Midsummer. 12.05am. I made a walk up Ben Hope, Scotland's most northerly mountain over 3000ft, with the aim of finding (because of it's elevation) a place on this island where the sun didn't set. Of course, it turned out that the sun did indeed set, but in the two hours in which I climbed to reach the summit, I didn't find recourse to use my head-torch and the sun only just dipped below the horizon. 'Maximum black' was at around 1am, but still there was sufficient light to be able to safely keep my footing. Dawn came at around 3am and, after a cold hour on the summit, I began to walk down as colour began to penetrate the ground below me.

Experiences and imaginings of metaphorical Northern places, and of gradual movements and shifts have permeated much of my recent thinking and working process. In Joseph Conrad's Heart of Darkness, Marlow makes his slow, inexorable journey up river towards an isolation and metaphysical darkness. In Thomas Mann's The Magic Mountain, Hans Castorp's shift is upwards towards the rarified clean air of the mountain, to the sanatorium situated at altitude where contamination by the reality of life at sea level is held at bay, and where time is distorted. I find such ideas echoed in my physical experiences of landscape, and often seek to transform an echo of that experience within visual works.

I have a particular interest in the experiential nature of landscape with reference to the physical processes of walking, climbing and mountaineering. Working primarily with drawing and photography in experimental and experiential forms that seek to create parallels between the experiences of landscape and those of recording and representation, the work is informed by a longstanding interest in the history of mountain and polar exploration and through the artifacts, images and literature of exploration, memoir and scientific document.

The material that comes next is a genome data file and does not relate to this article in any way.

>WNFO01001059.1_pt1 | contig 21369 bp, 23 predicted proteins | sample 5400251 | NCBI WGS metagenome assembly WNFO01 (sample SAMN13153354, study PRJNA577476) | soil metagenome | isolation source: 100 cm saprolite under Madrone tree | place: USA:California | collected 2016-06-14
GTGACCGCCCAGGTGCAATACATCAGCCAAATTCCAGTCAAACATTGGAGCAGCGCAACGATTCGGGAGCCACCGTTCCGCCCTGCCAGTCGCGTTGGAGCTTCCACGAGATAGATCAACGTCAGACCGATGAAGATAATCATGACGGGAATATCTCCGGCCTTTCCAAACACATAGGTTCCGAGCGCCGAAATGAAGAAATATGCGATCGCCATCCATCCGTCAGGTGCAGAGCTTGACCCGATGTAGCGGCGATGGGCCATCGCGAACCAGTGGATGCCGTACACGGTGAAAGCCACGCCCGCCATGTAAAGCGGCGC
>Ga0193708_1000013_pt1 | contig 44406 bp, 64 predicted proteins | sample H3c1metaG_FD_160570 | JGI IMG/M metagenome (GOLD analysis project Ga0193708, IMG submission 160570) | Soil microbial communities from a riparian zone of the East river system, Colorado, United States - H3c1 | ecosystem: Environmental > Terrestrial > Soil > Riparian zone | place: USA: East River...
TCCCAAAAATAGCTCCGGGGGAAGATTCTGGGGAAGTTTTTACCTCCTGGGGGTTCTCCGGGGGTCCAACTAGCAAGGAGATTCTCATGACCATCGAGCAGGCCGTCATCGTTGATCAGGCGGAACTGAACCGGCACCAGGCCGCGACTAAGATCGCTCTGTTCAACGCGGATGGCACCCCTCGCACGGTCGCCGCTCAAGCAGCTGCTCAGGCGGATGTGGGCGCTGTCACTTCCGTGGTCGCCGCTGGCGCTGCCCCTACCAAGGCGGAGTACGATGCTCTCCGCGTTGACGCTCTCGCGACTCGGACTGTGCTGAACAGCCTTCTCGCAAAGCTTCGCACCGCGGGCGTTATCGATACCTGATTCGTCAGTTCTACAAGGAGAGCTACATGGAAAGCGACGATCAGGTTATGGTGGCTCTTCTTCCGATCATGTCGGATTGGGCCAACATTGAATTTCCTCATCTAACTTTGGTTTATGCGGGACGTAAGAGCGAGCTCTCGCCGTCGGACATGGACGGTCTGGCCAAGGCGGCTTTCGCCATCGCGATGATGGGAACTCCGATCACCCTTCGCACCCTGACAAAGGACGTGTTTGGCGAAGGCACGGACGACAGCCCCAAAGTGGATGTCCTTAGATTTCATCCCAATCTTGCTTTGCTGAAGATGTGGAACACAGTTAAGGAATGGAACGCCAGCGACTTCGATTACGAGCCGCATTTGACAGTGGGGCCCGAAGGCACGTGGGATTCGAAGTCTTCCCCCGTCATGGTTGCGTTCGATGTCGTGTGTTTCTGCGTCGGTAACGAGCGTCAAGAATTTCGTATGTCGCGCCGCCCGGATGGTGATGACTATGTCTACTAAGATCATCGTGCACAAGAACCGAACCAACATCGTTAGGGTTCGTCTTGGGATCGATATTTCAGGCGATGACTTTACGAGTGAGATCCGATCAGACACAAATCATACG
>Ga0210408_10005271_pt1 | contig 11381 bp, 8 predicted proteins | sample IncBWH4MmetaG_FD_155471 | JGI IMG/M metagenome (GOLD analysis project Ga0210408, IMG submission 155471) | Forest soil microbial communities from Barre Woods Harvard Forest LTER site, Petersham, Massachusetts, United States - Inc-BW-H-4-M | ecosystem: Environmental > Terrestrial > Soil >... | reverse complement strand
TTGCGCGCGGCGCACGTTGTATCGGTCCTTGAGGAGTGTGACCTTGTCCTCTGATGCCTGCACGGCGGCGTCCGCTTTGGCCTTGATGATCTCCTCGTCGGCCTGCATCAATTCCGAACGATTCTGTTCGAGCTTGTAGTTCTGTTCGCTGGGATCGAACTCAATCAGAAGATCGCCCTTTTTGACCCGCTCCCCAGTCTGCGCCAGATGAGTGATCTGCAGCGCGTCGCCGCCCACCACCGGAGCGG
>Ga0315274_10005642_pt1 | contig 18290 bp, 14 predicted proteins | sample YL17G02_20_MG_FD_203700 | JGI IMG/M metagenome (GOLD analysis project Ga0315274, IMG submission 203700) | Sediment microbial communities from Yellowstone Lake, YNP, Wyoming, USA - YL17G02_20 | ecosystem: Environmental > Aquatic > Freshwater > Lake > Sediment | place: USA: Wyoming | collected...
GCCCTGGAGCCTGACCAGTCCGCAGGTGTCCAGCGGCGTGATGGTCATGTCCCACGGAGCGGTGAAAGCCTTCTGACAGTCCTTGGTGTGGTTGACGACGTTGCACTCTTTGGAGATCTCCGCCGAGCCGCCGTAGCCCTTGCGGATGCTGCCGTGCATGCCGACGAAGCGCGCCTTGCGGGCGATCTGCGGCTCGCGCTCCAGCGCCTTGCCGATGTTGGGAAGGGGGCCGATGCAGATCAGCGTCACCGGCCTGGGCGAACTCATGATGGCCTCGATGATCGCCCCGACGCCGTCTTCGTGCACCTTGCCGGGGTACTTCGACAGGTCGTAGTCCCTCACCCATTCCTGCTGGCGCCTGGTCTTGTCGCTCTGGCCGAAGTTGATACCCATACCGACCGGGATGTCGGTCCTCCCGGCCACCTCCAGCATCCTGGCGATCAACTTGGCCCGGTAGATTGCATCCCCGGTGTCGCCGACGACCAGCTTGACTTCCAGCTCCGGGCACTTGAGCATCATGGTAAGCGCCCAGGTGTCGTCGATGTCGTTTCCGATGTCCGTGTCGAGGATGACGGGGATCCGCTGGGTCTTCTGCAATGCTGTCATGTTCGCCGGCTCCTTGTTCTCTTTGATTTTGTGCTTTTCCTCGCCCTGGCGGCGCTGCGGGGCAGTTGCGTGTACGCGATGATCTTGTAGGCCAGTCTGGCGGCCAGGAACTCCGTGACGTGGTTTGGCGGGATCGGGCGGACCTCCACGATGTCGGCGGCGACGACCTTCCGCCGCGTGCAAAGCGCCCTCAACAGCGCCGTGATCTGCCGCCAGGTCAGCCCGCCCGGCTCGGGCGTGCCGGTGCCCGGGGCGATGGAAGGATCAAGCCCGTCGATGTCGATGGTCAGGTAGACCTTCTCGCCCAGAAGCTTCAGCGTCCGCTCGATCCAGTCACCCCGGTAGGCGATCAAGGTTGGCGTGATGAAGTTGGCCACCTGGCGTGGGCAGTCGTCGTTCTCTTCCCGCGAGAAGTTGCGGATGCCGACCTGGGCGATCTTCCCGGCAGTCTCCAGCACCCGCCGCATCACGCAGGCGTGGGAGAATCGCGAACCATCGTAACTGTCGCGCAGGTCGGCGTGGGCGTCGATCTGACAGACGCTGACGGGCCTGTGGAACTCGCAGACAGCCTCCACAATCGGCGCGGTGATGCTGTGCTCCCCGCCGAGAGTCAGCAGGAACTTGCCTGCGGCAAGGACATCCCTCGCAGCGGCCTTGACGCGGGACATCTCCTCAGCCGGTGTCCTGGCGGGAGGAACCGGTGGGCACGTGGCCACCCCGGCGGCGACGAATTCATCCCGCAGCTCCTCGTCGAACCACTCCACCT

Often through intensive and laborious drawing processes I seek to question the ways that these experiences of landscape (rather than landscape itself) both resist and enable the translation into physical form. The work is therefore intended to physically embody an experience as opposed to simply recording one.

Recent works have developed through a growing interest in the landscapes specific to Scotland and an understanding of its geography through personal and physical involvement. Geography provides a means to engage with a more ontological position, and one that is released through the deep time of geology and within the temporal and transitory sensations of weather and climate.

This aspect of time, slowness and the ephemeral, has long been central to the production and conceptual understanding of my work, although this has somehow been made clearer to me by extending this engagement with landscape whereby physical awareness and risk is real and actively experienced. Time spent in remote places is, through necessity, extended, and this non-passive participation through climbing/walking allows me a shift away from romantic and idealised notions of 'sublime landscape' to one that recognises and acknowledges the prosaic but, significantly, is also deeper and more full.

Lesley Punton